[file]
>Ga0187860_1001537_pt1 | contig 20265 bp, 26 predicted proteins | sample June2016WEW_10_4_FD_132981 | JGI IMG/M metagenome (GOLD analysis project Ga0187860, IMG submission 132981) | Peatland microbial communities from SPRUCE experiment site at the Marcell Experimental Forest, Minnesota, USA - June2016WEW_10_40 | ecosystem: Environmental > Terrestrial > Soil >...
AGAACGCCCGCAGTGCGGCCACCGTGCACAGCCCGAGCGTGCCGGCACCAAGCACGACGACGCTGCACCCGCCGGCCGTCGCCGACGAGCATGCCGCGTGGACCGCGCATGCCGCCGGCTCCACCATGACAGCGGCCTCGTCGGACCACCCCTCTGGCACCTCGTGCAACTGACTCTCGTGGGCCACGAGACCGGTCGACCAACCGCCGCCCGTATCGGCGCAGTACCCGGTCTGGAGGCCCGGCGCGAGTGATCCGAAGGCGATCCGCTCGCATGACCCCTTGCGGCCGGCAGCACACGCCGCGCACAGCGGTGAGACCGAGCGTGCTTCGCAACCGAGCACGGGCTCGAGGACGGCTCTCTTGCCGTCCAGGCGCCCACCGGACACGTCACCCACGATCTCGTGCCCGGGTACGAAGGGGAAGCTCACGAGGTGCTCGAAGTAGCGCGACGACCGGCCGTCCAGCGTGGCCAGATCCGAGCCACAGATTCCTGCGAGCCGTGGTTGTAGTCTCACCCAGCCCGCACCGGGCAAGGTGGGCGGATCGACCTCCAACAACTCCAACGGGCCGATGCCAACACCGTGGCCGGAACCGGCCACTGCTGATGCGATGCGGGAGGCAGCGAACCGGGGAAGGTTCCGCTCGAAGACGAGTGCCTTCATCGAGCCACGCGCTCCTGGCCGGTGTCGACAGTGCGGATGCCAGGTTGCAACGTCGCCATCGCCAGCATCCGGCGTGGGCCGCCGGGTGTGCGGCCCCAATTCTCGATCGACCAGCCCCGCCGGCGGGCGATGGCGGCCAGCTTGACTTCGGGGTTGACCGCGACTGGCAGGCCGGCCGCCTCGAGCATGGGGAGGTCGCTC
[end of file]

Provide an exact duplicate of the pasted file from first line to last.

>Ga0187860_1001537_pt1 | contig 20265 bp, 26 predicted proteins | sample June2016WEW_10_4_FD_132981 | JGI IMG/M metagenome (GOLD analysis project Ga0187860, IMG submission 132981) | Peatland microbial communities from SPRUCE experiment site at the Marcell Experimental Forest, Minnesota, USA - June2016WEW_10_40 | ecosystem: Environmental > Terrestrial > Soil >...
AGAACGCCCGCAGTGCGGCCACCGTGCACAGCCCGAGCGTGCCGGCACCAAGCACGACGACGCTGCACCCGCCGGCCGTCGCCGACGAGCATGCCGCGTGGACCGCGCATGCCGCCGGCTCCACCATGACAGCGGCCTCGTCGGACCACCCCTCTGGCACCTCGTGCAACTGACTCTCGTGGGCCACGAGACCGGTCGACCAACCGCCGCCCGTATCGGCGCAGTACCCGGTCTGGAGGCCCGGCGCGAGTGATCCGAAGGCGATCCGCTCGCATGACCCCTTGCGGCCGGCAGCACACGCCGCGCACAGCGGTGAGACCGAGCGTGCTTCGCAACCGAGCACGGGCTCGAGGACGGCTCTCTTGCCGTCCAGGCGCCCACCGGACACGTCACCCACGATCTCGTGCCCGGGTACGAAGGGGAAGCTCACGAGGTGCTCGAAGTAGCGCGACGACCGGCCGTCCAGCGTGGCCAGATCCGAGCCACAGATTCCTGCGAGCCGTGGTTGTAGTCTCACCCAGCCCGCACCGGGCAAGGTGGGCGGATCGACCTCCAACAACTCCAACGGGCCGATGCCAACACCGTGGCCGGAACCGGCCACTGCTGATGCGATGCGGGAGGCAGCGAACCGGGGAAGGTTCCGCTCGAAGACGAGTGCCTTCATCGAGCCACGCGCTCCTGGCCGGTGTCGACAGTGCGGATGCCAGGTTGCAACGTCGCCATCGCCAGCATCCGGCGTGGGCCGCCGGGTGTGCGGCCCCAATTCTCGATCGACCAGCCCCGCCGGCGGGCGATGGCGGCCAGCTTGACTTCGGGGTTGACCGCGACTGGCAGGCCGGCCGCCTCGAGCATGGGGAGGTCGCTC